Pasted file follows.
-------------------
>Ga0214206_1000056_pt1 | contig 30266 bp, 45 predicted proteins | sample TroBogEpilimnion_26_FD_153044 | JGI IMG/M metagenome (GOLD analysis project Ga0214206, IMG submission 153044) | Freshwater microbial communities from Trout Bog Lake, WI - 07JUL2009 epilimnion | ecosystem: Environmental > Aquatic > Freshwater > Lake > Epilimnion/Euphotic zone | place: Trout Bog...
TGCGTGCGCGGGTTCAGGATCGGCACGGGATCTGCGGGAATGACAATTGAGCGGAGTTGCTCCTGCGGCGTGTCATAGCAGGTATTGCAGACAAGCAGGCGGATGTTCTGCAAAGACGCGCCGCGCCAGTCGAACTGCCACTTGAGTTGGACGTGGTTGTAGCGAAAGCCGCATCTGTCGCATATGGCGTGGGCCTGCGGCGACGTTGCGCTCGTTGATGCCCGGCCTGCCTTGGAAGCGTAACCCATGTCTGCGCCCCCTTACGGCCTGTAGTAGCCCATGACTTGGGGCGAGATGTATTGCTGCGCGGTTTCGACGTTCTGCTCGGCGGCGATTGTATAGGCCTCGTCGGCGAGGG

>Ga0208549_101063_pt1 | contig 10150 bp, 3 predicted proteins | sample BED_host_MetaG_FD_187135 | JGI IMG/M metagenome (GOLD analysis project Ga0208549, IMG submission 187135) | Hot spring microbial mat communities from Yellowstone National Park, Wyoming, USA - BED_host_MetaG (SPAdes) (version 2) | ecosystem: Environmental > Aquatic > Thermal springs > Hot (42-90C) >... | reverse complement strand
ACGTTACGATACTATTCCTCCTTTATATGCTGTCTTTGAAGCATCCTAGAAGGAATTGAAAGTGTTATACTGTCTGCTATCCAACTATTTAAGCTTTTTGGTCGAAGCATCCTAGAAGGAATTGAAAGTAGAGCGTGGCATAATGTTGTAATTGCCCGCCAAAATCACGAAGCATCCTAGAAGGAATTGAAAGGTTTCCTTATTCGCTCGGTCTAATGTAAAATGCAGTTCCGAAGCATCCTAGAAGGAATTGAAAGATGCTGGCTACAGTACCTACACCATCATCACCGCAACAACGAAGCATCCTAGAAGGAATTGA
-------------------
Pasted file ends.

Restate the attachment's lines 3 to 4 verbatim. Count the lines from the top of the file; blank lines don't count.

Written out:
>Ga0208549_101063_pt1 | contig 10150 bp, 3 predicted proteins | sample BED_host_MetaG_FD_187135 | JGI IMG/M metagenome (GOLD analysis project Ga0208549, IMG submission 187135) | Hot spring microbial mat communities from Yellowstone National Park, Wyoming, USA - BED_host_MetaG (SPAdes) (version 2) | ecosystem: Environmental > Aquatic > Thermal springs > Hot (42-90C) >... | reverse complement strand
ACGTTACGATACTATTCCTCCTTTATATGCTGTCTTTGAAGCATCCTAGAAGGAATTGAAAGTGTTATACTGTCTGCTATCCAACTATTTAAGCTTTTTGGTCGAAGCATCCTAGAAGGAATTGAAAGTAGAGCGTGGCATAATGTTGTAATTGCCCGCCAAAATCACGAAGCATCCTAGAAGGAATTGAAAGGTTTCCTTATTCGCTCGGTCTAATGTAAAATGCAGTTCCGAAGCATCCTAGAAGGAATTGAAAGATGCTGGCTACAGTACCTACACCATCATCACCGCAACAACGAAGCATCCTAGAAGGAATTGA